I’m sure you know this already, but Royal Enfield, the world’s oldest motorcycle manufacturer, has a long, long history of working with the British armed forces.
Back in the late (very late!) 1800s, the Eadie Manufacturing Company Limited, who’d taken over the Townsend and Ecossais pedal-cycle business, launched in 1886, won contracts to supply precision parts for firearms to the government’s long-established Royal Small Arms Factory at Enfield, Middlesex, and assumed the brand name Royal Enfield. In 1901, they diversified into motorcycles, two years before Harley-Davidson, and continued to produce munitions, artillery equipment and motorcycles during both World Wars, and still supplies the Indian Armed Forces with bikes to the present day. Known for their ruggedness, Royal Enfields served with British troops in France and Belgium during the First World War, and were supplied to the Imperial Russian Army.
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Their most famous wartime creation was for the airborne troops in the Second World War; the ‘Flying Flea’ was a compact and capable, two-stroke 125cc that saw action in some of the greatest battles of this war, including D-Day and Arnhem. During the war, tens of thousands of Royal Enfields were shipped to almost every theatre of conflict, but the Flea was the only proper motorcycle to be dropped successfully behind enemy lines with paratroopers, and the War Department ordered more than 4,000.
Simple, tough and resilient, the WD/RE, to use its official title, was deployed extensively as a front-line combat machine. An invaluable asset to the elite soldiers of the newly formed Parachute Regiment, it was dropped by parachute in a protective steel cradle or carried in Horsa assault gliders, and on the ground, it was used for reconnaissance, communications and carrying soldiers into battle. It proved itself in September 1944’s Operation Market Garden, the largest airborne operation in history; a daring Allied attempt to shorten the war by entering Germany from Holland over a series of captured bridges, it culminated in the Battle of Arnhem where besieged and outnumbered paratroopers held out against German tank divisions for seven days in an incredible show of grit and determination. Beset with problems including broken radio sets, commanders relied on the Flea to carry messages – its strength and go-anywhere handling made it almost unstoppable; confronted with a fence or a ditch, the rider could simply dismount and lift the bike over.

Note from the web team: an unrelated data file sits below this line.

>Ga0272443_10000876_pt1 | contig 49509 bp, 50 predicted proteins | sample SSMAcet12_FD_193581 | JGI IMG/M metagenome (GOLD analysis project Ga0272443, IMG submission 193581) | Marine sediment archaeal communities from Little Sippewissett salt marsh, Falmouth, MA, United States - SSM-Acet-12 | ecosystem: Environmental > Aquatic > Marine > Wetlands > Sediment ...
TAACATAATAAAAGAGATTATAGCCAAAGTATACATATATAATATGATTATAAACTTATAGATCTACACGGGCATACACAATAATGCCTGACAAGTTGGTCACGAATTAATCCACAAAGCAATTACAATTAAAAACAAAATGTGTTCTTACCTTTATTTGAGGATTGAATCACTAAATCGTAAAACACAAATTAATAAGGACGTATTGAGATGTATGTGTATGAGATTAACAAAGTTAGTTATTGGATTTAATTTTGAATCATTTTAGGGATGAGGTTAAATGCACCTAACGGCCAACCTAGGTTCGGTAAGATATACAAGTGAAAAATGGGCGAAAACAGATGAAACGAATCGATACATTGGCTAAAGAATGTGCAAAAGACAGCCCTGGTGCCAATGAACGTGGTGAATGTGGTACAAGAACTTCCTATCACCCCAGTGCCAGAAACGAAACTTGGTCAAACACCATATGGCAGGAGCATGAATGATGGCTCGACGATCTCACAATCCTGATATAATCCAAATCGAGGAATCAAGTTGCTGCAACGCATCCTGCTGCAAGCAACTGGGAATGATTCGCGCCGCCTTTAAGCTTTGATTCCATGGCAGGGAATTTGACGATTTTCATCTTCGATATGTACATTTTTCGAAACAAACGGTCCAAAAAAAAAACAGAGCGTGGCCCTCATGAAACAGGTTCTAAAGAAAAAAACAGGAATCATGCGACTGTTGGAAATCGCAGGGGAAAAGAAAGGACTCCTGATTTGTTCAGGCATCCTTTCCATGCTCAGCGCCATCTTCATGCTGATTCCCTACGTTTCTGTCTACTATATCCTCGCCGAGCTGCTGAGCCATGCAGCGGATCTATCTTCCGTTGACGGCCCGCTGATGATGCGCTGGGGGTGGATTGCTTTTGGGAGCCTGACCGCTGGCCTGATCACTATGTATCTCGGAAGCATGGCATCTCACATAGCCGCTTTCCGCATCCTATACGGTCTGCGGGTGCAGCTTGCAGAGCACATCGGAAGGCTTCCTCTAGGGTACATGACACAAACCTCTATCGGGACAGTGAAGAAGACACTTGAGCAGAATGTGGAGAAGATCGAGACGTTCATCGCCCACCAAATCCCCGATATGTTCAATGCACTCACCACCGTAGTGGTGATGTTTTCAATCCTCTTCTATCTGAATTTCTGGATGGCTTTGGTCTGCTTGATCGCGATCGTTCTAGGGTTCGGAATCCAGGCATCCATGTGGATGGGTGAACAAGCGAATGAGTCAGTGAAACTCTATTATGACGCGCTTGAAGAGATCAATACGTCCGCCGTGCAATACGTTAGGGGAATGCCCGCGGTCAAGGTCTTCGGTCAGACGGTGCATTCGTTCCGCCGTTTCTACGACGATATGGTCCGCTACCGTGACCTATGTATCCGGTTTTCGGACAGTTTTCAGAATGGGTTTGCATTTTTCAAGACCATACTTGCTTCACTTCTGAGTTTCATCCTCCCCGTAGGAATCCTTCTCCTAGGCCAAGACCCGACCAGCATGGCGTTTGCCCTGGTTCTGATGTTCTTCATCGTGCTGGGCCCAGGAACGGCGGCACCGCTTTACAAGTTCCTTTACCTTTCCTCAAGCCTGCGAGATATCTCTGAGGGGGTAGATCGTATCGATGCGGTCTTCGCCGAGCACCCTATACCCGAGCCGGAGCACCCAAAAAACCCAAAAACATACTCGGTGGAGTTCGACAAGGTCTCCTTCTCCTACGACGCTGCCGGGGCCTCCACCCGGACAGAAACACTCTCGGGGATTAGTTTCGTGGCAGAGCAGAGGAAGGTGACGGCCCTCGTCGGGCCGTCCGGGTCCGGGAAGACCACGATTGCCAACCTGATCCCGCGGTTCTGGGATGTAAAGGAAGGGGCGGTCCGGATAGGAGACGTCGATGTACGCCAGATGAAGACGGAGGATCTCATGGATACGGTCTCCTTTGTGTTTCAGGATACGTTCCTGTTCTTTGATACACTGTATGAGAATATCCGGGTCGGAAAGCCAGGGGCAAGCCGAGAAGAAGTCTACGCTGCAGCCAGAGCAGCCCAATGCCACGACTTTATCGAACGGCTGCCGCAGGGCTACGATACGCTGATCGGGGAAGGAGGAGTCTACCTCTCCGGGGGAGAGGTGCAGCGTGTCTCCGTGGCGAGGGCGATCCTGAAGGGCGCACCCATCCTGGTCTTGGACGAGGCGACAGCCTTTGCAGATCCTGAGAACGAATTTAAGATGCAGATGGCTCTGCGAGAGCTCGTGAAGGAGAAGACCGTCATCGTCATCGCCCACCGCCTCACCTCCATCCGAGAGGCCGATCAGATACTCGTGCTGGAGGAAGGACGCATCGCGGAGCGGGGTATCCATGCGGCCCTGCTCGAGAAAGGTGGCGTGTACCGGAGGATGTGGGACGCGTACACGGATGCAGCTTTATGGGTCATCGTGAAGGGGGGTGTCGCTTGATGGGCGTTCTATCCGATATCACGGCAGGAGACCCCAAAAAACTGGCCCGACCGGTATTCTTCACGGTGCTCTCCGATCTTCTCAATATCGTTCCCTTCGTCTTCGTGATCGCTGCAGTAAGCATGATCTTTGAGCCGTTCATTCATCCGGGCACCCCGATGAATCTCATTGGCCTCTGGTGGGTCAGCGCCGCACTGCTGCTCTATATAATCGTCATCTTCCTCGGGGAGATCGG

The Flying Flea played a different, but just as vital, role on D-Day, the largest amphibious invasion in history – as the Allies fought to establish a beachhead in Normandy, Northern France, in preparation for the invasion of German-occupied Western Europe, hundreds of Flying Fleas and James ML motorcycles streamed from landing craft on to the beaches. The ramp would touch down and out would come the motorcycles; they were used as a means of rounding up troops and getting them forward, and also accompanying troops much as a convoy escort rider would have done. D-Day’s commanding officers later praised the lightweight motorcycles and their riders, known as ‘beachmasters’, for their part in the landings’ success.